Appeal heard in North Van youth's sex assault conviction

A lawyer for a North Vancouver teen found guilty of aggravated sexual assault at a grad party in February 2016 has asked the B.C. Court of Appeal to overturn his conviction.

Lawyers appeared before a panel of three appeal court justices Dec. 5.

Eric Purtzki, defence lawyer for the youth, asked the appeal court to reconsider how the trial judge assessed the credibility of key witnesses in the trial, as well as a decision not to qualify one witness put forward by the defence as a medical expert.

The youth was convicted of aggravated sexual assault and unlawful confinement of a teenage girl when he was 16, during an unsanctioned grad party for North Shore teens at the Encore nightclub in Vancouver on Feb. 28, 2016. The teen was also found guilty of an earlier sexual assault of another girl in North Vancouver on Oct. 24, 2015.

In October 2018, Judge Paul Meyers handed the youth a three-year sentence, which sparked a firestorm of public protest after Meyers ruled only two weeks of that sentence would be served in custody.

After word spread in the community last fall, about 200 people marched and staged a protest against the judge’s decision in downtown Vancouver, near the court house.

A petition also circulated denouncing the decision and North Vancouver-Seymour MLA Jane Thornthwaite raised the issue of sexual violence in the B.C. legislature.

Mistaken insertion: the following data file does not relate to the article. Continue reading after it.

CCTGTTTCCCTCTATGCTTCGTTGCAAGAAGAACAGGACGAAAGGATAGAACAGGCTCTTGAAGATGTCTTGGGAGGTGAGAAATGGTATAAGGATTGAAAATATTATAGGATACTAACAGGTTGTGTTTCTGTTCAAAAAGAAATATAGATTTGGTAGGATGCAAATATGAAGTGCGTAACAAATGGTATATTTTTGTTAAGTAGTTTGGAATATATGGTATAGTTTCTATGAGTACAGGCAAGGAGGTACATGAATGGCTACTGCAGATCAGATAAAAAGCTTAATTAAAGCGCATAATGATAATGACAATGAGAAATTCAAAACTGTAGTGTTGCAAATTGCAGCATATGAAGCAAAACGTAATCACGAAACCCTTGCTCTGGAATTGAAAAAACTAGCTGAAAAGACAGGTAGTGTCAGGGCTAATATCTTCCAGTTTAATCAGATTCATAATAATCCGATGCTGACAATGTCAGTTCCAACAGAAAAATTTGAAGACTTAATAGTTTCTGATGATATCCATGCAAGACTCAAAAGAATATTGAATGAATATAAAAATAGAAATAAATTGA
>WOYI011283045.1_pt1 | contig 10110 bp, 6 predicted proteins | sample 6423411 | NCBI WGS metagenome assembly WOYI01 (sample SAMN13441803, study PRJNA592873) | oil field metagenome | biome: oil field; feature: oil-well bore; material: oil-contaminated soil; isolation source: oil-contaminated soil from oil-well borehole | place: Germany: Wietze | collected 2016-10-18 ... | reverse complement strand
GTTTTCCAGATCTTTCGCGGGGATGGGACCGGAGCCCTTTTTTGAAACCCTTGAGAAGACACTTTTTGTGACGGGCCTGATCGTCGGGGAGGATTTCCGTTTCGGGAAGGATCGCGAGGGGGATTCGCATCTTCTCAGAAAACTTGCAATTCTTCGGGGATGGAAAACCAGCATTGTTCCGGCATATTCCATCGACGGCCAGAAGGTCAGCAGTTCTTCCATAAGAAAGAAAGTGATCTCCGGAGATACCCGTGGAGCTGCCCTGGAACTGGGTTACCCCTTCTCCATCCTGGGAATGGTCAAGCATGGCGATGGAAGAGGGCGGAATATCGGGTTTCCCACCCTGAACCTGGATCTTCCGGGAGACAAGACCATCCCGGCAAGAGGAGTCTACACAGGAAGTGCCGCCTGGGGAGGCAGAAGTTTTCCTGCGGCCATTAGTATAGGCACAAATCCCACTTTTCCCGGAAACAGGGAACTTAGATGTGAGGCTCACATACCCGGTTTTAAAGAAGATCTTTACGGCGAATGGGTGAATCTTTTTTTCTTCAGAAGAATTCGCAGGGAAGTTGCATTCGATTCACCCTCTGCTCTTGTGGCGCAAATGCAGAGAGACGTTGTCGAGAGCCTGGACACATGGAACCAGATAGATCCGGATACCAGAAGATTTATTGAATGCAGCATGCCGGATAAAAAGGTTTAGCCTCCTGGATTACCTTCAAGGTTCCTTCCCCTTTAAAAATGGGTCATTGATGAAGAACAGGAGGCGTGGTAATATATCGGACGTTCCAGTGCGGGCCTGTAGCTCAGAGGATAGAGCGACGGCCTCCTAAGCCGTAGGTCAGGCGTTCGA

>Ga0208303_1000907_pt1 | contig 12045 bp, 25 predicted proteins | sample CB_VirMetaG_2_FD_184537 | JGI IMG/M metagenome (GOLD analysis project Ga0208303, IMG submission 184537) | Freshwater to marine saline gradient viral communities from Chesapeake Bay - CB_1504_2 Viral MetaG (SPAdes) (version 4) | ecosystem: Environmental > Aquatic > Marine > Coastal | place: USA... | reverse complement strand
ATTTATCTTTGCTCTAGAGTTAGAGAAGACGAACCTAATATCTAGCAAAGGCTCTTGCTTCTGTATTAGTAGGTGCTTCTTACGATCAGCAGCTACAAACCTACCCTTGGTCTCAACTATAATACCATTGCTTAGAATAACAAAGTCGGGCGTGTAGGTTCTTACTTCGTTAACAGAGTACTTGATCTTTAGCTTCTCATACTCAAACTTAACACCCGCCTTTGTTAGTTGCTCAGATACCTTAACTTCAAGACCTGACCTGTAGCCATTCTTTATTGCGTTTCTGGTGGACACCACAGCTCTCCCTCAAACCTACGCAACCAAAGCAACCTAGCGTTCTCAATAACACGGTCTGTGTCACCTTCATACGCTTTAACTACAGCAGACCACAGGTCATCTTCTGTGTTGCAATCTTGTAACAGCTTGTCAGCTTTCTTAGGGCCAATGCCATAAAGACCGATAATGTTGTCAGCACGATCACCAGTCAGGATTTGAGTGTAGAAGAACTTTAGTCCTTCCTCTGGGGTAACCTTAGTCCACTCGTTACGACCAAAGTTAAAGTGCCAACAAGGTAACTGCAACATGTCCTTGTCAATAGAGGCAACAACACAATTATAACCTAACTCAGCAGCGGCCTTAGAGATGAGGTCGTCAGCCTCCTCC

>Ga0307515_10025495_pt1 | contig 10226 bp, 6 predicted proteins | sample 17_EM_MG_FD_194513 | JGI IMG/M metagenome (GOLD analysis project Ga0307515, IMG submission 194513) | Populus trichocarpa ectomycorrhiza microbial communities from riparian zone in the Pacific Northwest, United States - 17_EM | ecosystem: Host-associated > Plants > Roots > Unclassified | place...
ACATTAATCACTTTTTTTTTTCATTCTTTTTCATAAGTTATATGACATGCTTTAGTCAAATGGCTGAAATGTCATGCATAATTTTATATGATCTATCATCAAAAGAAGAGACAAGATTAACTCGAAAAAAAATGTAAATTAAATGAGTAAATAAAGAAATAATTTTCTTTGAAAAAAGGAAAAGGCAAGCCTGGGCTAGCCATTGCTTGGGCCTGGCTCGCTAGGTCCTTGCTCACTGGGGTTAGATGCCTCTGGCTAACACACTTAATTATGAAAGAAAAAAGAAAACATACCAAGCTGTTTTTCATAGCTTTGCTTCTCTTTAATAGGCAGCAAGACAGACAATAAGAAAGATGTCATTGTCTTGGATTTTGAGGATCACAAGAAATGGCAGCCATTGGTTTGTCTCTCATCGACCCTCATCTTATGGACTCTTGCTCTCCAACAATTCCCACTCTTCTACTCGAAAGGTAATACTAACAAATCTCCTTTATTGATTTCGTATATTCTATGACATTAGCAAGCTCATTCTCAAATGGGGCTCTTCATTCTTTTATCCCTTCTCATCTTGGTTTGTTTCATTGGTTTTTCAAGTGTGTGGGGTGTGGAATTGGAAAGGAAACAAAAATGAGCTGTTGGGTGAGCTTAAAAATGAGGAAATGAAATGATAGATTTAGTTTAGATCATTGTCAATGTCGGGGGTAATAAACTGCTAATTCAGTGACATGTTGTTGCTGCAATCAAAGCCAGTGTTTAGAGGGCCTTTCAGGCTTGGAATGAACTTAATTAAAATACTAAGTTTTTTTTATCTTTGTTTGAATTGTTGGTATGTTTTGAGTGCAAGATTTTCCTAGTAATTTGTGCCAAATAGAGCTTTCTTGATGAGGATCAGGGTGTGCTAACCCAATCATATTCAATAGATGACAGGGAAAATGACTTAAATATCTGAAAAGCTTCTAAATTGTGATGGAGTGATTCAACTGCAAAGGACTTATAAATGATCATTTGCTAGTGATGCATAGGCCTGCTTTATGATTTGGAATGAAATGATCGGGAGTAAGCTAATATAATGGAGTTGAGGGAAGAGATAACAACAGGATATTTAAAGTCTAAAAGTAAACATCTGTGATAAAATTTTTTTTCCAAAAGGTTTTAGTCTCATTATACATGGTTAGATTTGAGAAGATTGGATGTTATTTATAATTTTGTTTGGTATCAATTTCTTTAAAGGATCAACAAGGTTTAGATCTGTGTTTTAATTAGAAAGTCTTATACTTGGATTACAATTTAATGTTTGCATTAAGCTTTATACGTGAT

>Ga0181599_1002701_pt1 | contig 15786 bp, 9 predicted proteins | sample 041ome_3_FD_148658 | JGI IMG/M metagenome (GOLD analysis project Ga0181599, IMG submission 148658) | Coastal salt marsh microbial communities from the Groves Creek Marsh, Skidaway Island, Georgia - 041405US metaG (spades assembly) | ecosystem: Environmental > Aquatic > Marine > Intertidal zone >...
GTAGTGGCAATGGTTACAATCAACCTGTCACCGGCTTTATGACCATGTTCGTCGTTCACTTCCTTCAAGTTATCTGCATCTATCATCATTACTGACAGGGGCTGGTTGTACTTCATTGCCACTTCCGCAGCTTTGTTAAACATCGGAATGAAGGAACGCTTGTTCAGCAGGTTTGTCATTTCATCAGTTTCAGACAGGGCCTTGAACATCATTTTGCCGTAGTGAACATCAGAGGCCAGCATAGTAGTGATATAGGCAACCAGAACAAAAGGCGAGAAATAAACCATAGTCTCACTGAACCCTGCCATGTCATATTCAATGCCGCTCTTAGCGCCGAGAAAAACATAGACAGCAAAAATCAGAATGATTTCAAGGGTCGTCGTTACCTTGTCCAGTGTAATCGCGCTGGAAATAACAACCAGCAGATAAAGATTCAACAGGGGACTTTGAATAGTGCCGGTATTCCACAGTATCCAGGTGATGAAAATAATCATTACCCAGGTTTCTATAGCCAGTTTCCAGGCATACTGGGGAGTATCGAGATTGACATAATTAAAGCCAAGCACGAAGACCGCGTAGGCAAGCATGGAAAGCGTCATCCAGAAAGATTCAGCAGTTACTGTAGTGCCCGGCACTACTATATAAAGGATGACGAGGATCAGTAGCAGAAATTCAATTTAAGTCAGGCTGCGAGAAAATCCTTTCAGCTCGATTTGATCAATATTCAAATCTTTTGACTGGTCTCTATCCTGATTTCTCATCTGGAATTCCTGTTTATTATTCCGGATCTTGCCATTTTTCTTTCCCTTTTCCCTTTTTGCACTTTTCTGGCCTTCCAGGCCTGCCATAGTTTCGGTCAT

The victim in the nightclub incident also went public, giving interviews expressing both her anger at the sentence and her feeling of being victimized by the court system.

Crown prosecutors had asked the judge to sentence the teen to three years in custody – the maximum sentence that can be handed out to a youth convicted of a serious crime.

Following a review of the judge’s decision, however, Crown prosecutors decided not to appeal the sentence.

In court Dec. 5, Purtzki told the appeal court judges the issue of expert evidence is important because the opinion of the Crown’s expert was important in corroborating the victim’s testimony at the trial that the sex was non-consensual. Defence lawyers had wanted to qualify their own witness as a medical expert who had a different opinion.

Purtzki said the trial judge also made a mistake in refusing to consider which of two different versions of events in the earlier part of the evening at nightclub was more credible – that the youth’s conduct in public was aggressive and forceful or that the contact between them was consensual.

Purtzki also argued the judge erred in assessing the youth’s behaviour after the incident as an indication of callousness toward the girl, indicating a lack of consent.

Purtzki said the teen’s actions should more rightly have been seen as a reflection of his age and immaturity.

But Crown counsel Margaret Mereigh told the justices the key evidence in the trial involved witnesses who saw the girl after the incident and described her in a way consistent with a sexual assault. The witnesses included police and paramedics, she said.

Mereigh added the defence’s medical witness was not an expert in the same way as the Crown’s expert, because he was not an expert in treating sexual assault victims, while the Crown’s expert was one of the chief authorities on the subject.

The appeal court has reserved its decision in the case.

© Vancouver Courier

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